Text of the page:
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For Italians, a meal isn't complete without fruit


A few years ago, some Italian friends came to tour the United States for the first time. Because they had been eating -- and enjoying -- American food in their travels around the country but were perhaps a little homesick, I prepared an Italian-style menu for their visit to my home. They were pleased with the pasta and delighted by the fish, but I have no doubt the thing they enjoyed the most was the big bowl of ripe fruit I brought to the table for dessert.

Either as ingredients or as dessert itself, fruit completes the meal for most Italians. In restaurants and homes, a bowl of assorted fruits is placed on the table after lunch and dinner, and young and old gladly choose a piece or two. No one needs to be persuaded to eat it.

This is not to say that Italians do not enjoy sweets like the rest of us. They do, but usually only on special occasions and not until after they have eaten some fruit.

A great number of Italian desserts are quite low in fat. No, I am not referring to cannoli or tiramisu; these are exceptions that are more popular here than in Italy.

I am talking about any number of biscotti, simple cakes, sweet breads and ices, many of which contain fresh, dried or candied fruits. Of the classic recipes gathered here, none has more than eight grams of fat per serving, and most contain far less.

After dessert, Italians may indulge in an amaro, a bitter and sometimes sweet liqueur that is said to aid digestion. The final touch is a tiny cup of espresso.

Fall fruit salad

Serves 6

6 cups cut-up fruits, such as apples, pears, kiwis, bananas, grapes, tangerines and oranges

1/2 cup orange marmalade

2 tablespoons maraschino or orange liqueur, dry white vermouth or fresh orange juice

Place fruits in a large serving bowl. In a small bowl, stir together marmalade and liqueur, vermouth or orange juice; gently stir into the fruits. Cover and refrigerate for 1 to 3 hours before serving.

170 calories per serving; 1 gram protein, 0 grams fat, 41 grams carbohydrate; 4 milligrams sodium; 0 milligrams cholesterol


Serves 12

1/2 cup all-purpose white flour

2 tablespoons unsweetened cocoa powder

1 teaspoon ground cinnamon

1/4 teaspoon ground coriander

1/4 teaspoon freshly grated nutmeg

1/4 teaspoon ground cloves

pinch of ground white pepper

1 1/2 cups coarsely chopped walnuts (5 1/2 ounces)

1 1/2 cups coarsely chopped dried figs (12 ounces)

1/2 cup coarsely chopped candied orange peel (2 1/2 ounces)

1/2 cup coarsely chopped candied citron (2 1/2 ounces)

2/3 cup sugar

2/3 cup honey

confectioners' sugar for dusting cake

Heat oven to 300 degrees. Coat the inside of a 9-inch springform pan with non-stick cooking spray. Cut a 9-inch circle of parchment or wax paper; place in the bottom of the pan and coat with cooking spray.

In a small bowl, stir together flour, cocoa, cinnamon, coriander, .. nutmeg, cloves and white pepper. In a large bowl, stir together walnuts, figs, orange peel and citron. Add the flour mixture, stirring well to break up any lumps.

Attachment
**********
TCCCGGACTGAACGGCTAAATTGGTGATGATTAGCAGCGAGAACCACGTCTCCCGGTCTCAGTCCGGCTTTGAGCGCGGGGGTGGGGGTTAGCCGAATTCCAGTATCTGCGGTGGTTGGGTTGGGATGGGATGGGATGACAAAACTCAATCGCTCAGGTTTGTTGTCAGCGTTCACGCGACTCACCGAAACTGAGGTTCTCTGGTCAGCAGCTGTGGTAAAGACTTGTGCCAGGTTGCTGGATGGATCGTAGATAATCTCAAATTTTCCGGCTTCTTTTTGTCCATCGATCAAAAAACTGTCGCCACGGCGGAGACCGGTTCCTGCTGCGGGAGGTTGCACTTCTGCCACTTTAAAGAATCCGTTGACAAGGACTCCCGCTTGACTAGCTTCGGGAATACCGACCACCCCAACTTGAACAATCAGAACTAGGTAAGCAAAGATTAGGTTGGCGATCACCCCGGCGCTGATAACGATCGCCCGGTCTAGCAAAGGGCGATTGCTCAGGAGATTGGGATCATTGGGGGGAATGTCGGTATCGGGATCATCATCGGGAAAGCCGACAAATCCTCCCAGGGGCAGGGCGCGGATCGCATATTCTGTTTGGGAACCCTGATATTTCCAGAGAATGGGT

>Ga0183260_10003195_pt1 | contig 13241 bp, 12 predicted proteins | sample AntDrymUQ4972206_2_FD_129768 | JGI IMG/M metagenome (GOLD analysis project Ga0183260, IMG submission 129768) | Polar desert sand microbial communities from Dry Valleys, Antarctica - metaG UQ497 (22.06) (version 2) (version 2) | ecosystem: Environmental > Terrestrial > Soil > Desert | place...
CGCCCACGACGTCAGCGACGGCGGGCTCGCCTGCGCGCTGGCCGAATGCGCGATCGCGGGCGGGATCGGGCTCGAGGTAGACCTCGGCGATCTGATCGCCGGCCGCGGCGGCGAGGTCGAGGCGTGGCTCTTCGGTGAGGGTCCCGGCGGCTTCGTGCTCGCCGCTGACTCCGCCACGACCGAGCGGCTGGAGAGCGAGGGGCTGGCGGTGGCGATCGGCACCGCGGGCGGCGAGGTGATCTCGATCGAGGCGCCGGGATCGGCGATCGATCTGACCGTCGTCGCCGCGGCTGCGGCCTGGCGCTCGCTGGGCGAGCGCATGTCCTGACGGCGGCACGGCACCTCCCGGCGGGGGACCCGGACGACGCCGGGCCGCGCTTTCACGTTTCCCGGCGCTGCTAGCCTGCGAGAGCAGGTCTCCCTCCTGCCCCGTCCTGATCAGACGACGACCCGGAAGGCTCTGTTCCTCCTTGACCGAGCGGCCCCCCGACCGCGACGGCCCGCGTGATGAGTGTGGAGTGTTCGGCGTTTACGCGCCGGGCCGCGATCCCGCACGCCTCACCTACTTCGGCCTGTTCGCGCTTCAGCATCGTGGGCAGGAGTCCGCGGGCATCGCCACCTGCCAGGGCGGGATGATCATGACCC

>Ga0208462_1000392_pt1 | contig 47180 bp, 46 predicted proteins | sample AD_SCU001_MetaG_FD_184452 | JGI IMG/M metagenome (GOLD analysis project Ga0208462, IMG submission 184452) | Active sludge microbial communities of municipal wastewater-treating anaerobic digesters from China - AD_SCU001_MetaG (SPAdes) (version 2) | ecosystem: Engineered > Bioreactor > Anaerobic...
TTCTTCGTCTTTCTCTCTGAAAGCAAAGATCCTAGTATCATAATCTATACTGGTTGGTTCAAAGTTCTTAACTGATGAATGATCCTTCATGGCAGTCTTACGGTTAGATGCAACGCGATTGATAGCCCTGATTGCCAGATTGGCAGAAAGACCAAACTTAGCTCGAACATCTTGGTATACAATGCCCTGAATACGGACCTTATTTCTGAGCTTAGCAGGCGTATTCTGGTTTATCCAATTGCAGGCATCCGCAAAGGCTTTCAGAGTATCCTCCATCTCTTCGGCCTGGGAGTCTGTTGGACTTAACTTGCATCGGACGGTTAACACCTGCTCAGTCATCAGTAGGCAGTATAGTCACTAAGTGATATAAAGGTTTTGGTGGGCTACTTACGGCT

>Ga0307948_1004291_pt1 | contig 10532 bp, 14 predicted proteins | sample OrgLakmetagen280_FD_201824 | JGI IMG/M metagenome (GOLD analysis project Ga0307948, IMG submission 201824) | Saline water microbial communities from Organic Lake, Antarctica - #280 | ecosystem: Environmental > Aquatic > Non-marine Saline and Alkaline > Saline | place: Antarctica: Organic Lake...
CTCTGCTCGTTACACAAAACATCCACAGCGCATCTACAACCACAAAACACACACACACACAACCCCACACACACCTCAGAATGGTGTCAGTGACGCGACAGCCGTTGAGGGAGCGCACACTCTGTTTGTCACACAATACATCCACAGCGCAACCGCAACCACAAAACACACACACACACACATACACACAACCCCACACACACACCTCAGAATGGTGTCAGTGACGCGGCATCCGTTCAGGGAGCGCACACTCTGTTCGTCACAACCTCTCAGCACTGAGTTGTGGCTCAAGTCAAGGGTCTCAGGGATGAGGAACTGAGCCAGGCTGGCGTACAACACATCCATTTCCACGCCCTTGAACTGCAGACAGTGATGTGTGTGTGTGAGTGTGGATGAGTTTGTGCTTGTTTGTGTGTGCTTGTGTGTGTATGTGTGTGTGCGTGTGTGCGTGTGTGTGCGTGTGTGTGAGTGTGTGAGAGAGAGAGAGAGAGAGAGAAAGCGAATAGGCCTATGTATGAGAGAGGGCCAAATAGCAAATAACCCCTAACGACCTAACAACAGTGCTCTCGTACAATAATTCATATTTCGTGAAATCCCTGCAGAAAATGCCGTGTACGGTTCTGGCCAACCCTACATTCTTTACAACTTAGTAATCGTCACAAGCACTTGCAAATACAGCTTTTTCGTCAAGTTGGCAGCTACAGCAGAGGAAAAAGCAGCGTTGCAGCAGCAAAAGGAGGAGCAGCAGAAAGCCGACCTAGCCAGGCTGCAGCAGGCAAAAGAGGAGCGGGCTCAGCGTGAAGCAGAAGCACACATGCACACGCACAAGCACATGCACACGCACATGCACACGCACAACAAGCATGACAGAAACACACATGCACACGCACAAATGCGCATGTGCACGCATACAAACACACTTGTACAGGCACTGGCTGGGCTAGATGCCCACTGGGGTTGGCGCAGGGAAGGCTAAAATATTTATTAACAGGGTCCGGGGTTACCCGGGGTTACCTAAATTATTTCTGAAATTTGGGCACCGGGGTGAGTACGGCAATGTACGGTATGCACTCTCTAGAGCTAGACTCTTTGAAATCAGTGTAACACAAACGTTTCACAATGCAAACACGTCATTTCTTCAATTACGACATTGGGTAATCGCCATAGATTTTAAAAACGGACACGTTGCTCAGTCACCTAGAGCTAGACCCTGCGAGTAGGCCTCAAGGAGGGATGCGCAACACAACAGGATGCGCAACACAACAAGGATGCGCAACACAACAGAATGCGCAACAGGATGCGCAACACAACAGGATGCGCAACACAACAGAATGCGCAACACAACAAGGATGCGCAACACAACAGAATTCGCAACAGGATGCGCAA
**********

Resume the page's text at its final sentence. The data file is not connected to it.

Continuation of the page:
In a small saucepan, stir together sugar and honey. Cook over low heat, stirring occasionally, until the syrup forms a firm ball when dropped into cold water or reaches 245 degrees on a candy thermometer. Immediately pour the syrup into the nut and fruit mixture and stir rapidly until the flour no longer looks dry.

Scrape the batter into the prepared pan; press into an even layer with a wet rubber spatula. Bake for 45 minutes (the cake will appear soft but will firm as it cools). Let cool in the pan on a rack.

Remove the side of the springform pan and invert the cake onto a piece of wax paper. Peel off the paper circle, turn the cake right-side up and set on a serving plate. Sprinkle generously with confectioners' sugar.

275 calories per serving; 5 grams protein, 8 grams fat, 51 grams carbohydrate; 4 milligrams sodium; 0 milligrams cholesterol

Hazelnut-anise biscotti

Makes 4 dozen

1 cup whole hazelnuts (5 ounces)

2 1/4 cups all-purpose white flour

4 teaspoons aniseed

1 teaspoon baking powder

1/2 teaspoon salt

3 large eggs

1 cup sugar

1 teaspoon pure vanilla extract

Heat oven to 325 degrees. Lightly oil a baking sheet or coat it with non-stick cooking spray and set aside.

Spread hazelnuts on a pie plate and bake 8 to 12 minutes, or until lightly toasted. If the hazelnuts have skins, place them in a clean kitchen towel, fold the towel over and rub off the skins. Let cool.

In a bowl, stir together flour, aniseed, baking powder and salt; set aside. In a mixing bowl, beat eggs, sugar and vanilla with an electric mixer on high speed until thick and pale, about 3 minutes. With a wooden spoon, stir in the reserved dry ingredients, followed by the hazelnuts (the dough will be very soft).

With two rubber spatulas, scoop the dough onto the prepared baking sheet, forming three 10-inch-long logs. Smooth the logs with a spatula or moistened hand.

Bake for 30 minutes or until the logs are lightly browned and spring back when lightly pressed in the center. Carefully transfer the logs to a cutting board; slice them crosswise into 1/2 -inch-thick slices. Stand the slices up on a baking sheet, 1/2 inch apart. Return the biscotti to the oven to bake for 10 to 15 more minutes, or until lightly colored and crisp. Transfer the biscotti to a rack to cool. Store in an airtight container at room temperature for up to one month.

60 calories per cookie; 1 gram protein, 2 grams fat, 9 grams carbohydrate; 33 milligrams sodium; 13 milligrams cholesterol.

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